Amy has a post up noting that a number of foreign heads of state have offered at least tepid endoresements of Barack Obama. Naturally, commenter “Jim”, who I previously pwned in a prior debate on health care, snarks:
Come on, remember when all of those foreign leaders secretly endorsed Kerry in 2004?
Whether or not presidential hopefuls secure endorsements from abroad is typically thought of as a sort “bonus”, and this, essentially, is as it should be. American presidents should be willing to protect our national interest in the face of unpopular foreign international opinion. However, it’s also typical for conservaties to deride foreign support as essentially meaningless (see above), and in some cases, even be used to paint certain candidates as un-American. This is because many conservatives naively believe that national best interest exists as entity completely alienated from foreign opinion. This is dumb.
Given that American military or economic dominance does not, contra neoconservative beliefs, afford us the power to simply impel the world to act in accordance with our wishes (see: Russia, Georgia), it is actually quite relevant, in the context of achieving foreign policy goals, to account for how other countries perceive us. Indeed, one might suspect that in a “War on Terror” waged against an international foe existing largely outside of, and without regard to, the international state system, we might want to, when possible, consider behavior that would encourage the support of international coalitions rather than behavior that weakens their legitimacy (see: Iraq, War In). Of course, this principle can be applied not only to legal international bodies like the UN and NATO, but also to garnering the support of allies in general. That is, if a given country’s population views the United States more favorably, it is logical then that their government will pursue policies more amicable to US interests than they might if they had to fight popular opinion to do so.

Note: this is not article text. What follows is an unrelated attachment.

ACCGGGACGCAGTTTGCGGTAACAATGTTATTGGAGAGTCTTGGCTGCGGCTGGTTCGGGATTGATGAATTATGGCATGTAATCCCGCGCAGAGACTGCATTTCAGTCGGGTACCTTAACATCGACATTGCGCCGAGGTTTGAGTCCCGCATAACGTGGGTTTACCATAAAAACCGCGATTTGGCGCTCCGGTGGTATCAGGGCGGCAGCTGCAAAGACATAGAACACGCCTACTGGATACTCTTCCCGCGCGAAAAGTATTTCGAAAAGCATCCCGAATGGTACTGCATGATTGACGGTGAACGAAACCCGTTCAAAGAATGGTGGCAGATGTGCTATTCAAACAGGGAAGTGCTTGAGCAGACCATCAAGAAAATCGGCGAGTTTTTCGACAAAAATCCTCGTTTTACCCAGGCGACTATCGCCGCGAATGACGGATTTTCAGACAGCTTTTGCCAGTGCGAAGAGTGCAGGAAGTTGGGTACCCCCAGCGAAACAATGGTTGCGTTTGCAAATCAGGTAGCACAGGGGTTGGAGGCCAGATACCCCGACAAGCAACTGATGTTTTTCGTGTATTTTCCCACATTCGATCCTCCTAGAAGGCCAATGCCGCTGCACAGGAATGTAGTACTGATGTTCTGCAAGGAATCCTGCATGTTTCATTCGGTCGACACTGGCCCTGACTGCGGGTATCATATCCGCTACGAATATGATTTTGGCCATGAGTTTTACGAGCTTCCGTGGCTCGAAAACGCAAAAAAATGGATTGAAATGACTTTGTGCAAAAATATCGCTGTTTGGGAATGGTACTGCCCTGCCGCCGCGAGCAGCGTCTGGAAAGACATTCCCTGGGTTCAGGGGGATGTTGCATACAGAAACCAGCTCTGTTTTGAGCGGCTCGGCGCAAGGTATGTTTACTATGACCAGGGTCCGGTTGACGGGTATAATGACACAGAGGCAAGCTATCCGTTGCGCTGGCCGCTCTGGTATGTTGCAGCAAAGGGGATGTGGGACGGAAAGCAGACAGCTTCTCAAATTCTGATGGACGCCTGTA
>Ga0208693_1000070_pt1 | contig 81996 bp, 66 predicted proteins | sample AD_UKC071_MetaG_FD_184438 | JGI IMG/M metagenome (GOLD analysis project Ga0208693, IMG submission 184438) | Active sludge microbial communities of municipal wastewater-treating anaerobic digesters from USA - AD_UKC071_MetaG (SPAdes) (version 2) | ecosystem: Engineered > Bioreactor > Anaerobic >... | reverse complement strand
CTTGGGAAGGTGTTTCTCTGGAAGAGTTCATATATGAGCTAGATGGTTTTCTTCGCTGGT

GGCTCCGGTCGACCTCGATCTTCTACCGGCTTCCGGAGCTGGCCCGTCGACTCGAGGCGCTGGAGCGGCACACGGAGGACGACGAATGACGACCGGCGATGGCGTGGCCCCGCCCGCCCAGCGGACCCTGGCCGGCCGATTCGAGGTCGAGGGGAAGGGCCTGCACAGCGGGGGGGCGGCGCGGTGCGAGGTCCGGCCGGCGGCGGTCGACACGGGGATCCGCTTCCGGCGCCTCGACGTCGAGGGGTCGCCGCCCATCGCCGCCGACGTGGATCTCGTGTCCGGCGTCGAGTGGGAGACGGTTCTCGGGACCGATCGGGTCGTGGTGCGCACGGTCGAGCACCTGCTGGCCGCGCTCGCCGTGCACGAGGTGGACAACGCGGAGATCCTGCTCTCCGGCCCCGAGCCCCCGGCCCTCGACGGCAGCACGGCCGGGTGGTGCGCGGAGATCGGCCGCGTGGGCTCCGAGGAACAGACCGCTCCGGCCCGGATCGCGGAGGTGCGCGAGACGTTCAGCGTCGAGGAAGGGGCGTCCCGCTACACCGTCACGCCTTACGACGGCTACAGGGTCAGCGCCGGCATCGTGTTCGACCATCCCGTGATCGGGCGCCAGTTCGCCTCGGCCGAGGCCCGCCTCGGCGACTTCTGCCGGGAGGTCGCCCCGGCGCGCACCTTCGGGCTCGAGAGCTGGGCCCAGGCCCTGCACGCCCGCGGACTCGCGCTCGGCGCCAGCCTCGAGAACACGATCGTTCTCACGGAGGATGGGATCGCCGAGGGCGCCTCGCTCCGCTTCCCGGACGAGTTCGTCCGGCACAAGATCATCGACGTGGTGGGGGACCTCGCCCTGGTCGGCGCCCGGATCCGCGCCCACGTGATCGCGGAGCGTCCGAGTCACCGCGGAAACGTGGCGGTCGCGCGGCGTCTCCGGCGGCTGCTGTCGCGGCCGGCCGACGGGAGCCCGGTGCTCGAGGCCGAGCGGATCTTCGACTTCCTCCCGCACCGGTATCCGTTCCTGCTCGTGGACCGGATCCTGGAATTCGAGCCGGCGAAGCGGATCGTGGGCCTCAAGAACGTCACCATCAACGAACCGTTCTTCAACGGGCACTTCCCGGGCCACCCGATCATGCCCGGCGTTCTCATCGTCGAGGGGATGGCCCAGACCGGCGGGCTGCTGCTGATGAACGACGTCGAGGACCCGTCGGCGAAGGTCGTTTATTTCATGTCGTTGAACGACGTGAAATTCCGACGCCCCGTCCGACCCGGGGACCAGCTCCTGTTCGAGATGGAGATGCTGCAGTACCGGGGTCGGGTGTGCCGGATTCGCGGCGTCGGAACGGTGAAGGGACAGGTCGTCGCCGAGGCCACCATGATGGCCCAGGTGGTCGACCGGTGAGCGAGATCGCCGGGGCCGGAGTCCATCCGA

Of course, I don’t mean to suggest we should elect a president based simply on their perception abroad — this would be rather misguided — but immediately dismissing the importance of foreign popularity betrays a rather simple understanding of national best interest.